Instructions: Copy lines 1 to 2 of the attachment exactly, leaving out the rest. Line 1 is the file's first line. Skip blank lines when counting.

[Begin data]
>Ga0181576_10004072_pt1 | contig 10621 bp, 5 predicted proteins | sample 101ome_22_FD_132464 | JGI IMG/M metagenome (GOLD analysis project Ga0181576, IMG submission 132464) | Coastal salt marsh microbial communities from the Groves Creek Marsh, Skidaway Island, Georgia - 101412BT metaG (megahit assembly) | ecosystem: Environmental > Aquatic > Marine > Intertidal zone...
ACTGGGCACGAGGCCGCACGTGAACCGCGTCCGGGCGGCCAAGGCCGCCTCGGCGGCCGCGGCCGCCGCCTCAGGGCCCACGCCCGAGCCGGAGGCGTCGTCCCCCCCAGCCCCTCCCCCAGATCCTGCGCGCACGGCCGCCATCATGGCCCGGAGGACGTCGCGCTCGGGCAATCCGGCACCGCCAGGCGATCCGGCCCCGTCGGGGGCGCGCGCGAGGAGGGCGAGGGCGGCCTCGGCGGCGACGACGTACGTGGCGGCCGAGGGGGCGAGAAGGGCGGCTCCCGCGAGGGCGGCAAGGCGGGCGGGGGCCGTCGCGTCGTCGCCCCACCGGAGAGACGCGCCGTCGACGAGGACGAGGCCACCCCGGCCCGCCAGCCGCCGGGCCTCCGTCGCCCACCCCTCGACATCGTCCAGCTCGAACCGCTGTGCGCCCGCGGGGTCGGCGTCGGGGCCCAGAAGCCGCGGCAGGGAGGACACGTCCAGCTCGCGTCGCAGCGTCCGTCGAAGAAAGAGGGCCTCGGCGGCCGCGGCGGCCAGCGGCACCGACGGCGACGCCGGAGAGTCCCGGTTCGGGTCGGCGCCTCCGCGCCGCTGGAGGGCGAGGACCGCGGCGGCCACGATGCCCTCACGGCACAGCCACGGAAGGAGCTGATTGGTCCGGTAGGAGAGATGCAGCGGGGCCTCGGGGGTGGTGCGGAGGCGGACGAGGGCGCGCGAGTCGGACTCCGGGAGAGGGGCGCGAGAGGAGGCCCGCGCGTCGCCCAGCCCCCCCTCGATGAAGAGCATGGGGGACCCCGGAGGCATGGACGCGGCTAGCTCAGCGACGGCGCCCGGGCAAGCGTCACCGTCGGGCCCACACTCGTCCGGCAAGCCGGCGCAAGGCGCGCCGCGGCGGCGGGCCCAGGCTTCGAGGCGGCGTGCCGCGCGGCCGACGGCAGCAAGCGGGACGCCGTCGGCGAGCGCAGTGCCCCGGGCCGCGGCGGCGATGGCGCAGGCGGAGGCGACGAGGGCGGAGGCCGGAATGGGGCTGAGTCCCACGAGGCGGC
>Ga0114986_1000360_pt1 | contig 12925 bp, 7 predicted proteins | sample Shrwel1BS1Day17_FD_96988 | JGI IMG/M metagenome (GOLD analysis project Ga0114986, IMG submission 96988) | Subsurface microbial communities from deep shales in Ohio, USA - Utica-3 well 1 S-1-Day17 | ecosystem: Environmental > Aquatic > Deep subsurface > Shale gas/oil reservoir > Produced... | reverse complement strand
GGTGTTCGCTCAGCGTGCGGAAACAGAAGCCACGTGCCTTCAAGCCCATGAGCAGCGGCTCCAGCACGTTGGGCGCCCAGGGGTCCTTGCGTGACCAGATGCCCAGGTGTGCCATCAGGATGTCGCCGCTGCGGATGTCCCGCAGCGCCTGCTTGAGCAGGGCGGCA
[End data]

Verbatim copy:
>Ga0181576_10004072_pt1 | contig 10621 bp, 5 predicted proteins | sample 101ome_22_FD_132464 | JGI IMG/M metagenome (GOLD analysis project Ga0181576, IMG submission 132464) | Coastal salt marsh microbial communities from the Groves Creek Marsh, Skidaway Island, Georgia - 101412BT metaG (megahit assembly) | ecosystem: Environmental > Aquatic > Marine > Intertidal zone...
ACTGGGCACGAGGCCGCACGTGAACCGCGTCCGGGCGGCCAAGGCCGCCTCGGCGGCCGCGGCCGCCGCCTCAGGGCCCACGCCCGAGCCGGAGGCGTCGTCCCCCCCAGCCCCTCCCCCAGATCCTGCGCGCACGGCCGCCATCATGGCCCGGAGGACGTCGCGCTCGGGCAATCCGGCACCGCCAGGCGATCCGGCCCCGTCGGGGGCGCGCGCGAGGAGGGCGAGGGCGGCCTCGGCGGCGACGACGTACGTGGCGGCCGAGGGGGCGAGAAGGGCGGCTCCCGCGAGGGCGGCAAGGCGGGCGGGGGCCGTCGCGTCGTCGCCCCACCGGAGAGACGCGCCGTCGACGAGGACGAGGCCACCCCGGCCCGCCAGCCGCCGGGCCTCCGTCGCCCACCCCTCGACATCGTCCAGCTCGAACCGCTGTGCGCCCGCGGGGTCGGCGTCGGGGCCCAGAAGCCGCGGCAGGGAGGACACGTCCAGCTCGCGTCGCAGCGTCCGTCGAAGAAAGAGGGCCTCGGCGGCCGCGGCGGCCAGCGGCACCGACGGCGACGCCGGAGAGTCCCGGTTCGGGTCGGCGCCTCCGCGCCGCTGGAGGGCGAGGACCGCGGCGGCCACGATGCCCTCACGGCACAGCCACGGAAGGAGCTGATTGGTCCGGTAGGAGAGATGCAGCGGGGCCTCGGGGGTGGTGCGGAGGCGGACGAGGGCGCGCGAGTCGGACTCCGGGAGAGGGGCGCGAGAGGAGGCCCGCGCGTCGCCCAGCCCCCCCTCGATGAAGAGCATGGGGGACCCCGGAGGCATGGACGCGGCTAGCTCAGCGACGGCGCCCGGGCAAGCGTCACCGTCGGGCCCACACTCGTCCGGCAAGCCGGCGCAAGGCGCGCCGCGGCGGCGGGCCCAGGCTTCGAGGCGGCGTGCCGCGCGGCCGACGGCAGCAAGCGGGACGCCGTCGGCGAGCGCAGTGCCCCGGGCCGCGGCGGCGATGGCGCAGGCGGAGGCGACGAGGGCGGAGGCCGGAATGGGGCTGAGTCCCACGAGGCGGC